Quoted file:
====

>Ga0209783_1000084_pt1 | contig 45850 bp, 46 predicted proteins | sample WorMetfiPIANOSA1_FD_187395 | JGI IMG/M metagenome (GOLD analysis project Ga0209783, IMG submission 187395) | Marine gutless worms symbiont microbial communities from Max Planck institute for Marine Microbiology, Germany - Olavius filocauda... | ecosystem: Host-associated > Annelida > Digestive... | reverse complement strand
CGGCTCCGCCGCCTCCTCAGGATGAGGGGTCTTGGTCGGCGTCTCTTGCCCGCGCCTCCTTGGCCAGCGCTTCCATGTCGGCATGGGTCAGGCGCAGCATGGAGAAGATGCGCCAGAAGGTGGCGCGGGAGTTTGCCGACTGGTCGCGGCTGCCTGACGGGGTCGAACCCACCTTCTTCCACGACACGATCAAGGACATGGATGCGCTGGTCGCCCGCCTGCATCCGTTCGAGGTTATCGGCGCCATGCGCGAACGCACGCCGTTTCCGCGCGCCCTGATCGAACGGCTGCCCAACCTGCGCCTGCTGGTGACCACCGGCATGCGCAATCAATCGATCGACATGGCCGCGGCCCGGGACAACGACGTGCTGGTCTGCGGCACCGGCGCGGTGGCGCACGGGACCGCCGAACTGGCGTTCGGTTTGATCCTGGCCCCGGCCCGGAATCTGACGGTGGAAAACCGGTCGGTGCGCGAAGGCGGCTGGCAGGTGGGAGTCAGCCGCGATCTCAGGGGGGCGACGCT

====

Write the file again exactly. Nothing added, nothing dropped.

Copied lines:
>Ga0209783_1000084_pt1 | contig 45850 bp, 46 predicted proteins | sample WorMetfiPIANOSA1_FD_187395 | JGI IMG/M metagenome (GOLD analysis project Ga0209783, IMG submission 187395) | Marine gutless worms symbiont microbial communities from Max Planck institute for Marine Microbiology, Germany - Olavius filocauda... | ecosystem: Host-associated > Annelida > Digestive... | reverse complement strand
CGGCTCCGCCGCCTCCTCAGGATGAGGGGTCTTGGTCGGCGTCTCTTGCCCGCGCCTCCTTGGCCAGCGCTTCCATGTCGGCATGGGTCAGGCGCAGCATGGAGAAGATGCGCCAGAAGGTGGCGCGGGAGTTTGCCGACTGGTCGCGGCTGCCTGACGGGGTCGAACCCACCTTCTTCCACGACACGATCAAGGACATGGATGCGCTGGTCGCCCGCCTGCATCCGTTCGAGGTTATCGGCGCCATGCGCGAACGCACGCCGTTTCCGCGCGCCCTGATCGAACGGCTGCCCAACCTGCGCCTGCTGGTGACCACCGGCATGCGCAATCAATCGATCGACATGGCCGCGGCCCGGGACAACGACGTGCTGGTCTGCGGCACCGGCGCGGTGGCGCACGGGACCGCCGAACTGGCGTTCGGTTTGATCCTGGCCCCGGCCCGGAATCTGACGGTGGAAAACCGGTCGGTGCGCGAAGGCGGCTGGCAGGTGGGAGTCAGCCGCGATCTCAGGGGGGCGACGCT